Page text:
Apple has big plans to launch a streaming TV service by Christmas, and of course the rumor mill is already running wild on when it will sell an actual TV. But first Apple will need to clear a hurdle: Getting the rights to shows for its new TV service. So far, its negotiations with the big media companies are not going well, because Apple has been taking its usual approach: “our way or nothing at all.”
According to a report from the NY Post, Apple is telling media executives that it wants to control all elements of the new streaming service, including how the content will be priced, much as it does for albums and tracks in the iTunes store.
The TV networks have their back against the wall in a certain sense. It’s clear that TV watchers are doing more and more viewing online. Even when the networks choose withhold their best shows from services like Hulu, Netflix and Amazon Prime, technology is finding a way to get around that.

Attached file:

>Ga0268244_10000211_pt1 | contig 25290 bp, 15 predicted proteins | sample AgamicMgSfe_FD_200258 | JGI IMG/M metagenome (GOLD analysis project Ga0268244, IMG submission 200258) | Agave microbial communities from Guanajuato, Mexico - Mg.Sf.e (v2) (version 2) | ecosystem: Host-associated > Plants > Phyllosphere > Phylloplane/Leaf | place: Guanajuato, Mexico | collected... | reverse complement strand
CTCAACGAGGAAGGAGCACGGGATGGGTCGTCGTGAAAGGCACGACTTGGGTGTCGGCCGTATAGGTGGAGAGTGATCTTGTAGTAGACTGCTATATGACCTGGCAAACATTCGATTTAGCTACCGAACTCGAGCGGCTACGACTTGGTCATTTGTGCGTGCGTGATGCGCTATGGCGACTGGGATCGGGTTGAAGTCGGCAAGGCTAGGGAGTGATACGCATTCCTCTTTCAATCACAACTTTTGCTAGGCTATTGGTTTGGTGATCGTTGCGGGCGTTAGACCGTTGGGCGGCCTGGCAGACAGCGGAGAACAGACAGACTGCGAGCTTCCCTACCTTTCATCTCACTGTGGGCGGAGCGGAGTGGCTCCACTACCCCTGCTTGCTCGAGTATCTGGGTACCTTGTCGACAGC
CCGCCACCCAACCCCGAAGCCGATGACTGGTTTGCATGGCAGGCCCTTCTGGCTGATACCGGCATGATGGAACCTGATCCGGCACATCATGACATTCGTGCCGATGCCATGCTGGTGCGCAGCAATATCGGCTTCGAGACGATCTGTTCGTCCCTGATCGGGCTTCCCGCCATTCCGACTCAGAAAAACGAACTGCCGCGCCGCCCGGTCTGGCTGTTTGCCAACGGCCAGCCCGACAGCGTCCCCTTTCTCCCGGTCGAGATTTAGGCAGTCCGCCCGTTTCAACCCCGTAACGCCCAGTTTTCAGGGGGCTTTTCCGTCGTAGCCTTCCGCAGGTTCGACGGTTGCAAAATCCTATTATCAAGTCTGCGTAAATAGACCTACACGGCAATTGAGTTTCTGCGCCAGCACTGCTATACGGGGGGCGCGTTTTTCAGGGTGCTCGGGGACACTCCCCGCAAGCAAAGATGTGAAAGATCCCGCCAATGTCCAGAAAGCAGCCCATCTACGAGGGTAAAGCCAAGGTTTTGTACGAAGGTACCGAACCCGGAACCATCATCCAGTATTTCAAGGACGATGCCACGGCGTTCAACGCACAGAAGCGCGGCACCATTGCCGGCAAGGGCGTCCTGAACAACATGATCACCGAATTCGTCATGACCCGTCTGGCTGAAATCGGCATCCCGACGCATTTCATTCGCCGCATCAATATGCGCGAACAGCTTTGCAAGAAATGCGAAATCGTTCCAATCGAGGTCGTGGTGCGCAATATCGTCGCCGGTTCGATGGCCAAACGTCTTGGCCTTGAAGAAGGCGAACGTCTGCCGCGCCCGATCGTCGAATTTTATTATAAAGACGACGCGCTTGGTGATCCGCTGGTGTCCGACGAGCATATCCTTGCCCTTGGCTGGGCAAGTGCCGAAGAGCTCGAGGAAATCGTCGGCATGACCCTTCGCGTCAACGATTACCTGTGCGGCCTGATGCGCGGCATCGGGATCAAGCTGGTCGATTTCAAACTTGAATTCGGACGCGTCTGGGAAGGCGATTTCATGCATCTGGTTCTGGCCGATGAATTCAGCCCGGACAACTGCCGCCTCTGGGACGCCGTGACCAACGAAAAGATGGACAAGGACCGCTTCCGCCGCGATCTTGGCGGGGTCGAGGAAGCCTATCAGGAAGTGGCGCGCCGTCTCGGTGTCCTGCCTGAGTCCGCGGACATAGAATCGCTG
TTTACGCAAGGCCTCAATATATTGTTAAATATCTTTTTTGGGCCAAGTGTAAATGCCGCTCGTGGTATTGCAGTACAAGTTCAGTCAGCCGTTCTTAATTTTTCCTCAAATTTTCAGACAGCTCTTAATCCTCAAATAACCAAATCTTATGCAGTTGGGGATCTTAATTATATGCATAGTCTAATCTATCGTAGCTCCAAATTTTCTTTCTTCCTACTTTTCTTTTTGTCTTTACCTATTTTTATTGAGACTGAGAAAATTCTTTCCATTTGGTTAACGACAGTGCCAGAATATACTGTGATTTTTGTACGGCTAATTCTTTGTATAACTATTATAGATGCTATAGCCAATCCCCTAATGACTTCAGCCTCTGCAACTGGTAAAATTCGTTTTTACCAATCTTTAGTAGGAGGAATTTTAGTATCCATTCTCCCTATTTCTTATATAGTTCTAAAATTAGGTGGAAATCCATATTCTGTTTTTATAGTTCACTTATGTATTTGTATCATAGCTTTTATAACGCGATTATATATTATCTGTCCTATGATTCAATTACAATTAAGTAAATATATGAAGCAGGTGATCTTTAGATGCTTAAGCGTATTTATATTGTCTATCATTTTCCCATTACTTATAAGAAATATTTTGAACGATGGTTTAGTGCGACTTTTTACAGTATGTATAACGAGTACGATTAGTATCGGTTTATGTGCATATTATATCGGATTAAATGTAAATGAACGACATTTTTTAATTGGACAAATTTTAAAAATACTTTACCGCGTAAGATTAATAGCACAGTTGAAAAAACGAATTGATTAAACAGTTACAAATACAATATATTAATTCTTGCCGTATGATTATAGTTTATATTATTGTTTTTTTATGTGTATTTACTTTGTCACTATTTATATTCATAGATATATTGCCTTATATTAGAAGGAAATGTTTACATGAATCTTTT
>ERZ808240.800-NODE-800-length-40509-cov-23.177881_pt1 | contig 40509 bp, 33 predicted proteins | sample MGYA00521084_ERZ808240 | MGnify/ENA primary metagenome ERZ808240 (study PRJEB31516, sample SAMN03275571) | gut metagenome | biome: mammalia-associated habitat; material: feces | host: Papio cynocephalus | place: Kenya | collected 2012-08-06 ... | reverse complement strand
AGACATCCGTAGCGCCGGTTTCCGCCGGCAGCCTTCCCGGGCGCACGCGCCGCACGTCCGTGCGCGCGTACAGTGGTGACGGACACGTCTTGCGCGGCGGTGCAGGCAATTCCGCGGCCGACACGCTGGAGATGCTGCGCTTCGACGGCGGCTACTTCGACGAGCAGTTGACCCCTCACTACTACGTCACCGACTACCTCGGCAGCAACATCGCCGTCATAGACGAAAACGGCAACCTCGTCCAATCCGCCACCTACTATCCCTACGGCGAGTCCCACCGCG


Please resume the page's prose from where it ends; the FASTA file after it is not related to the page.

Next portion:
Aereo, for example, a new service from IAC, will begin streaming all the network channels and some cable channels March 14 in New York City. It does this by using an array of tiny antennas, each the size of dime, which belong to individual customers. Not only can Aereo customers watch TV anywhere they want, since it also acts as a DVR, they can watch anytime they want. The networks, of course, have responded how they know best, with a lawsuit.
Apple will be holding an event March 7 which many people believe will include a new version of its Apple TV. The hope, according to the NY Post, is to bundle TV channels like apps, which can be sold through Apple’s store and streamed to users phones, tablets, computers and televisions. The pay TV industry, meanwhile, is looking at iTunes and the fall of the record industry, and running the other way.